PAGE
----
polity


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pol·i·ty

 (pŏl′ĭ-tē)
n. pl. pol·i·ties
1. The form of government of a nation, state, church, or organization.
2. An organized society, such as a nation, having a specific form of government: "His alien philosophy found no roots in the American polity" (New York Times).

[Obsolete French politie, from Old French, from Late Latin polītīa, the Roman government; see police.]

polity

(ˈpɒlɪtɪ)
n, pl -ties
1. (Government, Politics & Diplomacy) a form of government or organization of a state, church, society, etc; constitution
2. (Government, Politics & Diplomacy) a politically organized society, state, city, etc
3. (Government, Politics & Diplomacy) the management of public or civil affairs
4. (Government, Politics & Diplomacy) political organization
[C16: from Latin polītīa, from Greek politeia citizenship, civil administration, from politēs citizen, from polis city]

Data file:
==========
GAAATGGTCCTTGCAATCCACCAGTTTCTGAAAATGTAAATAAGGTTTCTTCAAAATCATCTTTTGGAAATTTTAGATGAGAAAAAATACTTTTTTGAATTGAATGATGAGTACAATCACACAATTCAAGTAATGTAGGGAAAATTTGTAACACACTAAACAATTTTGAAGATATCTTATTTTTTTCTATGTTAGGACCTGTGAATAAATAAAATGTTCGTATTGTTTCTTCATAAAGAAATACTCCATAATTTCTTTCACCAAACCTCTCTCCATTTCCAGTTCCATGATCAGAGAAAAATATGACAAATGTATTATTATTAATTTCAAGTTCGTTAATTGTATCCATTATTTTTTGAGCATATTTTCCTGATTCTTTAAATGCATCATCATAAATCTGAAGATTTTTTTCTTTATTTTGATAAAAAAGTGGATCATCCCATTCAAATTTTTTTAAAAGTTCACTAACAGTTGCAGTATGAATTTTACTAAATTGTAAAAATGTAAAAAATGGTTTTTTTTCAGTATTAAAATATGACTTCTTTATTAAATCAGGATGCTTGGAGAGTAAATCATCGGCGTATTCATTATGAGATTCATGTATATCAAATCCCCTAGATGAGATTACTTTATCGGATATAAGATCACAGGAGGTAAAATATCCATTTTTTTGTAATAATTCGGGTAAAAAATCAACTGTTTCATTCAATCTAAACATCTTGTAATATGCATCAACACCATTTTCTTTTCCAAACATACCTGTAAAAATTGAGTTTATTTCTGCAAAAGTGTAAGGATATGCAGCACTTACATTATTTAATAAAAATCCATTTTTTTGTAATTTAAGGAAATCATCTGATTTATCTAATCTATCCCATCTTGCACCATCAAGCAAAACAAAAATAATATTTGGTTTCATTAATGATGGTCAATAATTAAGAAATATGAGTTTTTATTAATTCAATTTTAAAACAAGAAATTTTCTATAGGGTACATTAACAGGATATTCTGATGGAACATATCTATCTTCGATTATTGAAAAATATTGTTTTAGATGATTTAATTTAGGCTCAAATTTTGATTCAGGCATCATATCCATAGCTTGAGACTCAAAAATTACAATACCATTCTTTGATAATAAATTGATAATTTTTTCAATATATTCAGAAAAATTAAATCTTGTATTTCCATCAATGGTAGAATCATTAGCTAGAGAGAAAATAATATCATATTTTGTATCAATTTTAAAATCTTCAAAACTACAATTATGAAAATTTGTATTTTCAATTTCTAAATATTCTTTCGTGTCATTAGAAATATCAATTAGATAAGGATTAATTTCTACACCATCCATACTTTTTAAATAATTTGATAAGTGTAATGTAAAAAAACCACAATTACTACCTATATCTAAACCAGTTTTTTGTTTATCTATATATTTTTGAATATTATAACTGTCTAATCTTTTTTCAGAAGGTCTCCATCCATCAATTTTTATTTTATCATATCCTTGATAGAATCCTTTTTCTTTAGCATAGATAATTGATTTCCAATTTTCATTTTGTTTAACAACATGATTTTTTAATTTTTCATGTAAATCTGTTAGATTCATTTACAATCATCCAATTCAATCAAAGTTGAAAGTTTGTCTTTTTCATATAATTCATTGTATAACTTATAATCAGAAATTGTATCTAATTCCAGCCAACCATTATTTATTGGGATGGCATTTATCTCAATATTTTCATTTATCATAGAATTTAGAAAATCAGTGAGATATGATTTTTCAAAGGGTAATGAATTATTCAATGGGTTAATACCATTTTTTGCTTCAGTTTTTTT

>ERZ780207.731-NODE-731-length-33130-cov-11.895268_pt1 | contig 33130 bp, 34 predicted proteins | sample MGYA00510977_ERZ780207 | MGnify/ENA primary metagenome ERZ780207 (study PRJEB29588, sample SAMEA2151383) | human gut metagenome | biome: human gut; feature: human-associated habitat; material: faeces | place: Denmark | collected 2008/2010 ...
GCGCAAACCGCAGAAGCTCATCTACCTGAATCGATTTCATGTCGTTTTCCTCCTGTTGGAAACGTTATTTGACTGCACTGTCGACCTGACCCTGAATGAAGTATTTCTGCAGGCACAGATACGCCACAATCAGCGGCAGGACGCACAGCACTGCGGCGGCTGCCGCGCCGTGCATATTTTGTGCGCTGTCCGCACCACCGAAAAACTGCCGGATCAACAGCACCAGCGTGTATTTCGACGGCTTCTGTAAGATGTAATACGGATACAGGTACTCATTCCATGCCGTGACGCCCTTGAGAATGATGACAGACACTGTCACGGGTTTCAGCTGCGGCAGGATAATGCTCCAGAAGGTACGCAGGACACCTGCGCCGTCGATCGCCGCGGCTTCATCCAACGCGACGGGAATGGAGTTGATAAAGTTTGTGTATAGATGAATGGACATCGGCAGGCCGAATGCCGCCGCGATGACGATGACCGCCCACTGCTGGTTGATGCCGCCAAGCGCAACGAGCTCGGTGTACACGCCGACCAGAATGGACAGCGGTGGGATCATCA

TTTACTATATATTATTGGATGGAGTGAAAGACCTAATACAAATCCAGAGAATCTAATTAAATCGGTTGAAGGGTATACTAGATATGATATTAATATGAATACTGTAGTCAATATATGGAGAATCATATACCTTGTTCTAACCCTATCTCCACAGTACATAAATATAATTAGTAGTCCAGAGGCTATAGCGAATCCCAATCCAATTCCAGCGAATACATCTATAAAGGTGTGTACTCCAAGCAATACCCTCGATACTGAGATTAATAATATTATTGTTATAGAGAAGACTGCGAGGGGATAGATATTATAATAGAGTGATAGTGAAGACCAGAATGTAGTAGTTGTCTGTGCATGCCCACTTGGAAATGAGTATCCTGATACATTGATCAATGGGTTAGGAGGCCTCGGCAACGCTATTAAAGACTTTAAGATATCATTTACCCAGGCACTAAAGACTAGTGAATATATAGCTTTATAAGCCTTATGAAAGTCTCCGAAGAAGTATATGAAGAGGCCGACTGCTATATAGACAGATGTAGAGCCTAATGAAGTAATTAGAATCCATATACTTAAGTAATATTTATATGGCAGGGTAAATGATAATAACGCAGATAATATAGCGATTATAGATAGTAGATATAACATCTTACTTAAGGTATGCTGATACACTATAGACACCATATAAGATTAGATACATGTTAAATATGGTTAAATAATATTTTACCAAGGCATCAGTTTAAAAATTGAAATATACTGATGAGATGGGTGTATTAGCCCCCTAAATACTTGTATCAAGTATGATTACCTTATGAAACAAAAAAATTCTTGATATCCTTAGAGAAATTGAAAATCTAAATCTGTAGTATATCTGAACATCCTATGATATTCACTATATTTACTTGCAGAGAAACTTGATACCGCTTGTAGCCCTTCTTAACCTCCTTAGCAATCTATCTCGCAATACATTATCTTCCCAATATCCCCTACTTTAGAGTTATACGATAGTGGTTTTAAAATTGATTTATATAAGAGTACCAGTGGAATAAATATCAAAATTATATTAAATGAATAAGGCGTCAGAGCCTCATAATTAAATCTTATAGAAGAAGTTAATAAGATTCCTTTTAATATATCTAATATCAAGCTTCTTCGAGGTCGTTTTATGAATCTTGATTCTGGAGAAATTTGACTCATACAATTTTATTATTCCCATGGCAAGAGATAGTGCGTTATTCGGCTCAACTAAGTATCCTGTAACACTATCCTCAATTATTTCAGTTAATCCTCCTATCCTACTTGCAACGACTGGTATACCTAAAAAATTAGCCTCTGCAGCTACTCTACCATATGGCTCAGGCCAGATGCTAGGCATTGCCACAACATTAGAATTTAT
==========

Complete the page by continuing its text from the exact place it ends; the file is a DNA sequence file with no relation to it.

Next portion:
pol•i•ty

(ˈpɒl ɪ ti)

n., pl. -ties.
1. a particular form or system of government: civil polity; ecclesiastical polity.
2. a state or other organized community or body.
3. the condition of being constituted as a state or other organized community or body.
4. government or administrative regulation.
[1530–40; < Latin polītīa < Greek polīteía citizenship, government =polite-, variant s. of politēs citizen (see polis, -ite1) + -ia -ia]

polity

Any form of government or organized society.
ThesaurusAntonymsRelated WordsSynonymsLegend:
Noun1.polity - the form of government of a social organizationpolity - the form of government of a social organization
order - established customary state (especially of society); "order ruled in the streets"; "law and order"